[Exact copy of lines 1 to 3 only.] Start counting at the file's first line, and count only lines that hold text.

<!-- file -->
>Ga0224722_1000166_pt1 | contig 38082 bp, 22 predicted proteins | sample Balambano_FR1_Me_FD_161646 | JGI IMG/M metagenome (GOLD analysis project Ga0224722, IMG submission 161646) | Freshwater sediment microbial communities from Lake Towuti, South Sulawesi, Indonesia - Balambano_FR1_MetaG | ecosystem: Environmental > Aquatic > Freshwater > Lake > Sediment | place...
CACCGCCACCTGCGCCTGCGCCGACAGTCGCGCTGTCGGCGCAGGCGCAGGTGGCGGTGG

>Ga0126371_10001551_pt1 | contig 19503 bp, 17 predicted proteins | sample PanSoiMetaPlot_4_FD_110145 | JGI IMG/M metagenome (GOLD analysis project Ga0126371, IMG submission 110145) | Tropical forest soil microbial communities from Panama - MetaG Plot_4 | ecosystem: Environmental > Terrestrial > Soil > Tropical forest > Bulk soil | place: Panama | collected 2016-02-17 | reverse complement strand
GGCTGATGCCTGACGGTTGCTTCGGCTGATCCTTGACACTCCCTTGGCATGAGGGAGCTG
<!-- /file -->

>Ga0224722_1000166_pt1 | contig 38082 bp, 22 predicted proteins | sample Balambano_FR1_Me_FD_161646 | JGI IMG/M metagenome (GOLD analysis project Ga0224722, IMG submission 161646) | Freshwater sediment microbial communities from Lake Towuti, South Sulawesi, Indonesia - Balambano_FR1_MetaG | ecosystem: Environmental > Aquatic > Freshwater > Lake > Sediment | place...
CACCGCCACCTGCGCCTGCGCCGACAGTCGCGCTGTCGGCGCAGGCGCAGGTGGCGGTGG

>Ga0126371_10001551_pt1 | contig 19503 bp, 17 predicted proteins | sample PanSoiMetaPlot_4_FD_110145 | JGI IMG/M metagenome (GOLD analysis project Ga0126371, IMG submission 110145) | Tropical forest soil microbial communities from Panama - MetaG Plot_4 | ecosystem: Environmental > Terrestrial > Soil > Tropical forest > Bulk soil | place: Panama | collected 2016-02-17 | reverse complement strand